Incorporating volatility-based investment strategies within equity and bond portfolios is an effective approach to increase portfolio returns while simultaneously managing portfolio volatility. There are clear alpha-generating opportunities in volatility that add diversification to investors’ portfolios across equity, fixed income and alternative asset classes and take advantage of natural inefficiencies in markets.
Why volatility-based strategies can act as an effective diversifier?
- The volatility of returns of an asset can behave independently of the asset itself, and opportunities exist to diversify a portfolio by investing across both an asset and its associated volatility.
- Volatility strategies themselves are generally uncorrelated to underlying asset for two primary reasons.
- First, the volatility of future price movements is uncorrelated to the current price of the underlying asset.
- Secondly, the expected volatility of the asset does not factor into the current price of the underlying asset.
- Volatility strategies can also provide effective diversification due to the difference in asset cash flows relative to price movements of the underlying assets.
Key differences between volatility investing and traditional equity and bond investing:
- This first key difference is that volatility investing is about more than simply reaching a final destination for price or income, and profit or loss cannot be determined simply by looking at a traditional chart.
- In addition, the universe of volatility investors or market participants is different, which generally falls into three categories:
- Hedgers buy options against their portfolios, which tends to push implied volatility, or the level of future volatility predicted by the option price, above realized volatility, or the actual volatility of the asset over time.
- Yield enhancers suppress volatility by selling options to earn carry and add to returns.
- Relative value traders seek to identify opportunities created by the mismatch of opposing flows of the other two; the mismatch between supply and demand occurs across the spectrums of time, expiry and underlying product.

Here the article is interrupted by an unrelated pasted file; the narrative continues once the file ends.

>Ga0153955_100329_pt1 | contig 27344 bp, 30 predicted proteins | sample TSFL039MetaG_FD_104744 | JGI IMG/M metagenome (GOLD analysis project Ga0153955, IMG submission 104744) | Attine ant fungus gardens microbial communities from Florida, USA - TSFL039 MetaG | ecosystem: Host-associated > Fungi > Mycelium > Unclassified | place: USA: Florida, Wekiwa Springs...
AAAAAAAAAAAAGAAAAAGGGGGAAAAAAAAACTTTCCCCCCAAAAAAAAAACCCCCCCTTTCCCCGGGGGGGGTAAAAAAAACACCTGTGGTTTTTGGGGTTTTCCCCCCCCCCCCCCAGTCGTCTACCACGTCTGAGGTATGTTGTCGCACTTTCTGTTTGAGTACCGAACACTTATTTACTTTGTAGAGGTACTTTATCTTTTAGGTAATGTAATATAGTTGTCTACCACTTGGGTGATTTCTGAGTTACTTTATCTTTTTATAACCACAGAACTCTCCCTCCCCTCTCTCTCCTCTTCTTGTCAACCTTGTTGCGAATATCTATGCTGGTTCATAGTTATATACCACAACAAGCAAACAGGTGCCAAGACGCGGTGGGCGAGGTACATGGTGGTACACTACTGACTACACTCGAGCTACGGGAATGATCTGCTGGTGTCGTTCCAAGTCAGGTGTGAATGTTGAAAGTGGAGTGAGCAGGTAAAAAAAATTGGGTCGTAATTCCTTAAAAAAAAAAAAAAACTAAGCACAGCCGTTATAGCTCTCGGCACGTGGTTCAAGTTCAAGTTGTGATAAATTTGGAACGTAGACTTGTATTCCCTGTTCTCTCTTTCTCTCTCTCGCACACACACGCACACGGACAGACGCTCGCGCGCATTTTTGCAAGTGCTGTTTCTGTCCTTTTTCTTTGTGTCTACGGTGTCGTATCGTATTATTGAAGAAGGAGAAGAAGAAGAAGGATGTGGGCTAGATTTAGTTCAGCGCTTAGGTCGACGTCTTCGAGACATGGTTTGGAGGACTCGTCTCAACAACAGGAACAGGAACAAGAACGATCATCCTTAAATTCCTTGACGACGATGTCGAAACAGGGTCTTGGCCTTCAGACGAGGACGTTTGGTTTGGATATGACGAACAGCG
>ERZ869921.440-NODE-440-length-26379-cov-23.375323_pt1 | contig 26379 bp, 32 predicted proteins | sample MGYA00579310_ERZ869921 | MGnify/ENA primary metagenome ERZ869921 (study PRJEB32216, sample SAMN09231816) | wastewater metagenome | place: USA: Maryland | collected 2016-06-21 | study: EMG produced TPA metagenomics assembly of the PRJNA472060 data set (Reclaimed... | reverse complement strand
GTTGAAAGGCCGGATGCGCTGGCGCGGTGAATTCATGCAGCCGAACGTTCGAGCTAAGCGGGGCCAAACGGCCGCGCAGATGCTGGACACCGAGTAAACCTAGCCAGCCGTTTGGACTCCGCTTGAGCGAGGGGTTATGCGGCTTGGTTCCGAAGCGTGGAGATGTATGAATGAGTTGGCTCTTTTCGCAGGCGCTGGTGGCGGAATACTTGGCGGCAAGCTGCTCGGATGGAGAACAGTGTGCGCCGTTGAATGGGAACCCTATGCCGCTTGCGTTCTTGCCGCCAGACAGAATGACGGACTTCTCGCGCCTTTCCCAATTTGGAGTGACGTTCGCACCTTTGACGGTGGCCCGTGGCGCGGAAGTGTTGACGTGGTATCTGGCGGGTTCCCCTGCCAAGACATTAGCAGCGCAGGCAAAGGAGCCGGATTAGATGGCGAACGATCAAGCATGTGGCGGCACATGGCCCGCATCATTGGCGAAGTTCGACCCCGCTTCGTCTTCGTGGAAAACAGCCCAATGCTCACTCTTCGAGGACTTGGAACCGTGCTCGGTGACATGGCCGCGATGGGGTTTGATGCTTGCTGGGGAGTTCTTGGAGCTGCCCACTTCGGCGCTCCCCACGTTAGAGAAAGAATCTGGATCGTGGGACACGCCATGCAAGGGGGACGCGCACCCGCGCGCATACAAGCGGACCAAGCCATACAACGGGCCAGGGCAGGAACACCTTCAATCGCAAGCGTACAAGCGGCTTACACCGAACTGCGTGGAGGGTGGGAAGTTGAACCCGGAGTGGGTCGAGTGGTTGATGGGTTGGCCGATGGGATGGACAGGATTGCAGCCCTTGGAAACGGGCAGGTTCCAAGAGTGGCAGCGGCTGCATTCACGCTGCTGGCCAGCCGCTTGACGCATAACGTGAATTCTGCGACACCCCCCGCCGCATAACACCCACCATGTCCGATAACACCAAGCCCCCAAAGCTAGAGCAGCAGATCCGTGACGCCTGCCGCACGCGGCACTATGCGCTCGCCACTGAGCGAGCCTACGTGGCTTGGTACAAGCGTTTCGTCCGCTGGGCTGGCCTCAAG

- Volatility option trading is path dependent.
Common trading strategies of volatility investing
- Delta hedging. Capture the difference between implied and realized volatility – to sell options and rebalance a portfolio position to limit risk
- Strategies employed by tail risk funds which are the opposite of delta hedging. Tail risk funds buy options in the hope of profiting from tail events. These positions are to hedge portfolios and usually benefit in a risk-off environment.
- It has been proved that some of the best volatility-based opportunities are a combination of long and short volatility strategies that look to capture supply and demand imbalances. The demand imbalances are caused by forced buyers resulting from regulation and hedgers; the supply imbalances typically emanate from investors looking for additional yield on their investments via strategies such as selling covered calls on single stocks or investing in callable bonds. These imbalances can lead to attractive trading opportunities.
- Another tactical opportunity is beta replacement using options to replicate a long position. For instance, there is demand for out-of-the-money (“OTM”) put options on equity indexes, which causes puts to trade at a much higher premium than equally OTM calls.
Every tactic has drawbacks that make an investment unsustainable for the long term. Dynamic portfolio management based on pre-emptive as well as reactive hedging reduces a significant portion of the impact of a duress event on the spread and mitigates some of the drawdowns during period of a rapid rise of volatility in the markets. A successful short volatility portfolio must also incorporate dynamic rebalancing and sound management principles as well.
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